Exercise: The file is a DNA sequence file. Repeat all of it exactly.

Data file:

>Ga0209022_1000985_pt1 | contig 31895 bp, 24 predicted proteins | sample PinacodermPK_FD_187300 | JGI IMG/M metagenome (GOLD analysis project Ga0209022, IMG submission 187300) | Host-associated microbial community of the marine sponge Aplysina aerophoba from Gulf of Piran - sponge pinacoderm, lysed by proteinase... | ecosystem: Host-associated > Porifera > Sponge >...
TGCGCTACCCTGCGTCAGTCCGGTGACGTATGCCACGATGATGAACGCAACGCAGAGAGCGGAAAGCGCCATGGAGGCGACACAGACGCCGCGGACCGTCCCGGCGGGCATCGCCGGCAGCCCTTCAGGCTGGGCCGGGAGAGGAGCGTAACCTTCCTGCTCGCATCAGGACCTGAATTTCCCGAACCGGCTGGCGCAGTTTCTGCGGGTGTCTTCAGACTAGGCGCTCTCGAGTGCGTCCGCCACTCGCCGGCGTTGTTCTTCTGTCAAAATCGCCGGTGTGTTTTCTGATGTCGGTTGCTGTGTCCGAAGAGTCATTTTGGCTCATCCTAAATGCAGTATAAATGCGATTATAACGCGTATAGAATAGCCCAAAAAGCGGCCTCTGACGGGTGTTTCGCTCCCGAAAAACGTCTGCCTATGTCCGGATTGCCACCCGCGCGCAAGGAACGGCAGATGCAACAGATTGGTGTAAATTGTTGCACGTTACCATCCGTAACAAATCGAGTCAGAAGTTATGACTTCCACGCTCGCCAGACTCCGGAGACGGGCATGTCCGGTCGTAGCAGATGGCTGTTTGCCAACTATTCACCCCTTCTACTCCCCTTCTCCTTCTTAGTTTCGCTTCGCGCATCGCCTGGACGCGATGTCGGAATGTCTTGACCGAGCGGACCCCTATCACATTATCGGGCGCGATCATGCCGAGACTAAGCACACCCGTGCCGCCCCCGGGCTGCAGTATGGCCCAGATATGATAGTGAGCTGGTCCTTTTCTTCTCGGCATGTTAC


>Ga0209022_1000985_pt1 | contig 31895 bp, 24 predicted proteins | sample PinacodermPK_FD_187300 | JGI IMG/M metagenome (GOLD analysis project Ga0209022, IMG submission 187300) | Host-associated microbial community of the marine sponge Aplysina aerophoba from Gulf of Piran - sponge pinacoderm, lysed by proteinase... | ecosystem: Host-associated > Porifera > Sponge >...
TGCGCTACCCTGCGTCAGTCCGGTGACGTATGCCACGATGATGAACGCAACGCAGAGAGCGGAAAGCGCCATGGAGGCGACACAGACGCCGCGGACCGTCCCGGCGGGCATCGCCGGCAGCCCTTCAGGCTGGGCCGGGAGAGGAGCGTAACCTTCCTGCTCGCATCAGGACCTGAATTTCCCGAACCGGCTGGCGCAGTTTCTGCGGGTGTCTTCAGACTAGGCGCTCTCGAGTGCGTCCGCCACTCGCCGGCGTTGTTCTTCTGTCAAAATCGCCGGTGTGTTTTCTGATGTCGGTTGCTGTGTCCGAAGAGTCATTTTGGCTCATCCTAAATGCAGTATAAATGCGATTATAACGCGTATAGAATAGCCCAAAAAGCGGCCTCTGACGGGTGTTTCGCTCCCGAAAAACGTCTGCCTATGTCCGGATTGCCACCCGCGCGCAAGGAACGGCAGATGCAACAGATTGGTGTAAATTGTTGCACGTTACCATCCGTAACAAATCGAGTCAGAAGTTATGACTTCCACGCTCGCCAGACTCCGGAGACGGGCATGTCCGGTCGTAGCAGATGGCTGTTTGCCAACTATTCACCCCTTCTACTCCCCTTCTCCTTCTTAGTTTCGCTTCGCGCATCGCCTGGACGCGATGTCGGAATGTCTTGACCGAGCGGACCCCTATCACATTATCGGGCGCGATCATGCCGAGACTAAGCACACCCGTGCCGCCCCCGGGCTGCAGTATGGCCCAGATATGATAGTGAGCTGGTCCTTTTCTTCTCGGCATGTTAC